• Patient flow teams and quality measures:24 The Agency for Healthcare Research and Quality in 2018 released stepwise instructions to address crowding and boarding by improving patient flow. The report recommends assigning a team to implement and track quality measures, adjusting operations accordingly.
  • Surgical level-loading:25 While ED admission volume is predictable and relatively steady, the surgical admission volume varies greatly over a week, concentrated towards the early weekdays resulting in peak boarding throughout the midweek. By smoothing surgical admission stays and leveling it over seven days of the week, excess hospital capacity can be utilized and the congestion in the ED reduced.
  • Difficult to discharge patients: The challenge of an aging population with increasing chronic disabilities combined with behavioral health challenges can lead to prolonged stays in the inpatient hospitalization awaiting an accepting post-discharge facility.26 These patients are medically stable, but are unable to move out of the inpatient environment. This delay in discharge not only results in increased length of stay and overcrowding, but impacts hospital financial performance as no additional revenue is received, further increasing the potential for reduced staffing and resources. Addressing the barriers to discharge can help reduce overall congestion.

Each hospital and health system will have its own unique combination of causes of inpatient boarding that can include unbalanced schedules, difficult outflow, lack of staff, and inadequate physical plant space. Regardless of the cause, there are currently no financial or quality measures with significant pressure that can result in a systematic approach to addressing the problem. As such, arriving at a financial cost to continued poor care such as the work done with hospital readmissions or a quality incentive that could be attached to various standings like door-to-balloon time for heart center designation, will likely be required to make significant progress on the issue. To this end, ACEP created a task force on boarding and crowding in 2023 to begin to outline long-term systemic solutions to the problem that could be considered by the government and payers to help motivate the change we need to address the problem. By targeting the problem of boarding and crowding, the solutions that are unique to each facility to address their causes can be the focus rather than a one-size-fits-all approach to mandating solutions.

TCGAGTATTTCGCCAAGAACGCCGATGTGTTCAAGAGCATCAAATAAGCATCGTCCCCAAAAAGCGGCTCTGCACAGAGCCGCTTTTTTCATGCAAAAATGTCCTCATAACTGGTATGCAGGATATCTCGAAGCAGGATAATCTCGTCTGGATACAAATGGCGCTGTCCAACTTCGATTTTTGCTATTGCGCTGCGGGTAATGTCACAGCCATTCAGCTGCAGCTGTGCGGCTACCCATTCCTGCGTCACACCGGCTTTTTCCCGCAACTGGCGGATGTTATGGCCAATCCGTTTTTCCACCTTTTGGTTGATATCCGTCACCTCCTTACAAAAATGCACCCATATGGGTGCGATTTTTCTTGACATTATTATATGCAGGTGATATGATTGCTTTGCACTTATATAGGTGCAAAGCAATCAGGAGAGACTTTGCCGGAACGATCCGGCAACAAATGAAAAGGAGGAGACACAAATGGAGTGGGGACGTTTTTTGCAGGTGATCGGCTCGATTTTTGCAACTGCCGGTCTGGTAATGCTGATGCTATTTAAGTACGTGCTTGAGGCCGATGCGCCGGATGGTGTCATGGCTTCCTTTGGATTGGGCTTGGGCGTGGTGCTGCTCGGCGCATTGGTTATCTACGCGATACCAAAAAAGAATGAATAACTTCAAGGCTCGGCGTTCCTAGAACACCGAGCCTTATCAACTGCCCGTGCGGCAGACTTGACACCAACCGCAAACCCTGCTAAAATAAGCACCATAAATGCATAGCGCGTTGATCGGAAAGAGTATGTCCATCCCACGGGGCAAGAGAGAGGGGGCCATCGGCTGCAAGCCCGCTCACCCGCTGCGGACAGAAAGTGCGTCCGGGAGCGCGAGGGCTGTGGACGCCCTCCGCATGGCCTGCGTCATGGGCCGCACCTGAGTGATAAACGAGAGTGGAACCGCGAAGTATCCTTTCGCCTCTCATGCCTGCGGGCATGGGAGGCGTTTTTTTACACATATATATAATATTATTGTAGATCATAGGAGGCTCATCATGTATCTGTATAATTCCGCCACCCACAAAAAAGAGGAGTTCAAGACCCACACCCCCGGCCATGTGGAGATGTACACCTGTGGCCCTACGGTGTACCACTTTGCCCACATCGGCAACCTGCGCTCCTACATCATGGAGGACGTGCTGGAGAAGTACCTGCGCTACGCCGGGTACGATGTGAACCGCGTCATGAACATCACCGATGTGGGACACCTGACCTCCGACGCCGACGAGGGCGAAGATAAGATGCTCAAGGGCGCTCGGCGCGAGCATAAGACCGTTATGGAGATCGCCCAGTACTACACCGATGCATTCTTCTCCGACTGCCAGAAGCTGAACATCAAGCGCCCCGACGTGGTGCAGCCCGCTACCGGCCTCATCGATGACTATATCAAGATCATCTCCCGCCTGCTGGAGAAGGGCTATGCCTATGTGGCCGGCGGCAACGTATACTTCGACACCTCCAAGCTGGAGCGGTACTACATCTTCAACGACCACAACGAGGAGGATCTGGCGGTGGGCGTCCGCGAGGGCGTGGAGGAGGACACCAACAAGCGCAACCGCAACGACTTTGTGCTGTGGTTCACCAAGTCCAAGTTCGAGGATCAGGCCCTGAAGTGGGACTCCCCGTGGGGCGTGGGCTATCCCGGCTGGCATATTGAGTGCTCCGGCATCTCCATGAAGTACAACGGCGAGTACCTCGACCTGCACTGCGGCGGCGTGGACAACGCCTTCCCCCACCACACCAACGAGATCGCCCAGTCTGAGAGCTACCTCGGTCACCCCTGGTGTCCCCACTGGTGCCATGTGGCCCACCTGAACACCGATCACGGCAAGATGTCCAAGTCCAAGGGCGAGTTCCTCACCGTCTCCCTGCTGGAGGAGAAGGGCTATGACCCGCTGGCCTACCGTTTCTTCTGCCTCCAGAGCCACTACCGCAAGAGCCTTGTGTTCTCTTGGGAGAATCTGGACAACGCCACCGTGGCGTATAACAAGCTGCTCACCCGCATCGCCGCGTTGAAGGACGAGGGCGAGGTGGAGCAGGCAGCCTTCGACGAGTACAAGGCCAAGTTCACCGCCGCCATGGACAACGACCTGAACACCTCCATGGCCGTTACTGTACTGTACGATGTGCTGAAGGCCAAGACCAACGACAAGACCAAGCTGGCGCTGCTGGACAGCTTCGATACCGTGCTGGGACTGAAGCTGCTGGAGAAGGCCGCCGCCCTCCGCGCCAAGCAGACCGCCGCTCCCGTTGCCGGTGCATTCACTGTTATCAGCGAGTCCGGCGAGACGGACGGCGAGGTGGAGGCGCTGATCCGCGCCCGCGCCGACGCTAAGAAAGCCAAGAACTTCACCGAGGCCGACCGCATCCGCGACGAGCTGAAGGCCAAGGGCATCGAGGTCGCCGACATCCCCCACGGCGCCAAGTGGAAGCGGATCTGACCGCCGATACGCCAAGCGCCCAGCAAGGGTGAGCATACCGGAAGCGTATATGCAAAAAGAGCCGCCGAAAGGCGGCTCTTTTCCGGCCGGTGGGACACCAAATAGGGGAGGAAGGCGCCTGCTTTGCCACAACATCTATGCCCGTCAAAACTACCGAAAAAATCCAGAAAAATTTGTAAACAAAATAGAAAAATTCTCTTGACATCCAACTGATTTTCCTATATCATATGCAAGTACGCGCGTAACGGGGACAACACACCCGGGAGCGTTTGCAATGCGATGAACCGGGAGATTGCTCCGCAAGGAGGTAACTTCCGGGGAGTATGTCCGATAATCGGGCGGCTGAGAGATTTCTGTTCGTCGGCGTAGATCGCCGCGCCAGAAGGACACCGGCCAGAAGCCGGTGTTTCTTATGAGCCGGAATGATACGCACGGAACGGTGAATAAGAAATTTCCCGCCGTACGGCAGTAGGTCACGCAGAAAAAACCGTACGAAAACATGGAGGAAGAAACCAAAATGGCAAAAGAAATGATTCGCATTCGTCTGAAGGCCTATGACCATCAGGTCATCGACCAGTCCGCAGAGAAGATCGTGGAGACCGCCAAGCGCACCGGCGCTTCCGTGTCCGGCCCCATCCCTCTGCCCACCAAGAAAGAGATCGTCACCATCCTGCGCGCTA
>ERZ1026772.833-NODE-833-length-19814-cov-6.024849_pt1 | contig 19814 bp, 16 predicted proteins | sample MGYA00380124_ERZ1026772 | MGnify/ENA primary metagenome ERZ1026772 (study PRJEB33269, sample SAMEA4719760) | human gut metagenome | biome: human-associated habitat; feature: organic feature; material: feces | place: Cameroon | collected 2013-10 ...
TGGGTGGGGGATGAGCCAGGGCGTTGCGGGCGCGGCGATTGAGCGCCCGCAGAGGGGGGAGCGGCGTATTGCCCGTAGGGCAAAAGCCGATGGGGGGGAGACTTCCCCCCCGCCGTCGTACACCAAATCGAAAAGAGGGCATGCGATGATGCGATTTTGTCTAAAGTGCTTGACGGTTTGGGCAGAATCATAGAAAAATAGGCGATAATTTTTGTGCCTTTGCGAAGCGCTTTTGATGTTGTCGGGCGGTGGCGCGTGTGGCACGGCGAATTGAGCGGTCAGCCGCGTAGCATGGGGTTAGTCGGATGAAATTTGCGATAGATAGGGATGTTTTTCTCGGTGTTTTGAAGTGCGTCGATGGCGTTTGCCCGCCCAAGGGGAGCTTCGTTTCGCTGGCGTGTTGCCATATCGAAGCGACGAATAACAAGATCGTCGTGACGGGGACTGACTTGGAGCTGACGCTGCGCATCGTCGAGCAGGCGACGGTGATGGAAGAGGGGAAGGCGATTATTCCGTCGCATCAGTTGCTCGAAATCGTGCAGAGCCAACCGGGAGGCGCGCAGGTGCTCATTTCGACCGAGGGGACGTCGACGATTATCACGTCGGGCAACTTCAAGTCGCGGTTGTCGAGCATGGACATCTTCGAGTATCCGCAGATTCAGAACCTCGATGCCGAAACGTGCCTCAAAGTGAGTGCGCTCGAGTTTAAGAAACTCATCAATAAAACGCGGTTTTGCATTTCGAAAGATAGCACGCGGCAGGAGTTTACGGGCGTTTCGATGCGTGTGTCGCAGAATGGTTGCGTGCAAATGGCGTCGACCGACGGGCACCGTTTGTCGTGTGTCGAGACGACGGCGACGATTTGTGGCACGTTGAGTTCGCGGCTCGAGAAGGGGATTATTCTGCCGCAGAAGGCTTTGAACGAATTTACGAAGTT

• Crowding is caused primarily by boarding and hospital inpatient bed availability, rather than low-acuity emergency visits.
  • Boarding is a function of inefficient use of a fixed asset (hospital beds) to cap volumes. Maintaining high capacity helps a hospital’s bottom line, but allows little wiggle room for surges or pandemics.
  • Lack of capacity in the system for mental health patients to get intensive outpatient or necessary inpatient care (especially special populations - children, pregnant patients, patients with medical comorbidities).
  • Solutions to the problem must include appropriate financial and quality levers to motivate each organization to solve the unique causes of their lack of capacity.


  1. Janke AT, Melnick ER, Venkatesh AJ. Hospital occupancy and emergency department boarding during the COVID-19 pandemic. JAMA Netw Open. 2022;5(9):e2233964.
  2. Janke AT, Melnick ER, Venkatesh AJ. Monthly rates of patients who left before accessing care in US emergency departments, 2017-2021. JAMA Netw Open. 2022;5(9):e2233708.
  3. Johnson SR. Staff shortages choking US health care system. USNWR. July 28, 2022.
  4. ACEP Policy Statement: Definition of Boarded Patient. Accessed at
  5. Bella T. Alabama man dies after being turned away from 43 hospitals as COVID packs ICUs, family says. The Washington Post. Sept. 12, 2021.
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  8. Nikpay S, Freedman S, Levy H, Buchmueller T. Effect of the Affordable Care Act Medicaid Expansion on Emergency Department Visits: Evidence From State-Level Emergency Department Databases. Ann Emerg Med. 2017;70(2):215-225.
  9. Healthcare Cost & Utilization Project. Changes in Emergency Department Visits in the Initial Period of the COVID-19 Pandemic (April-December 2020), 29 States. Accessed at
  10. CDC Morbidity & Mortality Weekly Report. Update: COVID-19 pandemic-associated changes in emergency department visits – United States, December 2020-January 2021. 2021;70(15):552-556.
  11. American Hospital Association. Letter Re: Challenges facing America’s health care workforce as the U.S. enters third year of COVID-19 pandemic. March 1, 2022.
  12. Weiner SG, Venkatesh AK. Despite CMS reporting policies, emergency department boarding is a big problem – the right quality measures can help fix it. Health Aff Forefront. March 29, 2022. Accessed at
  13. Letter to the President. Nov. 7, 2022.
  14. Emergency Department Boarding: A Nation in Crisis. Accessed at
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  16. Smalley CM, Simon EL, Meldon SW, et al. The impact of hospital boarding on emergency department waiting room. JACEP Open. 2020;1(5):1052-1059.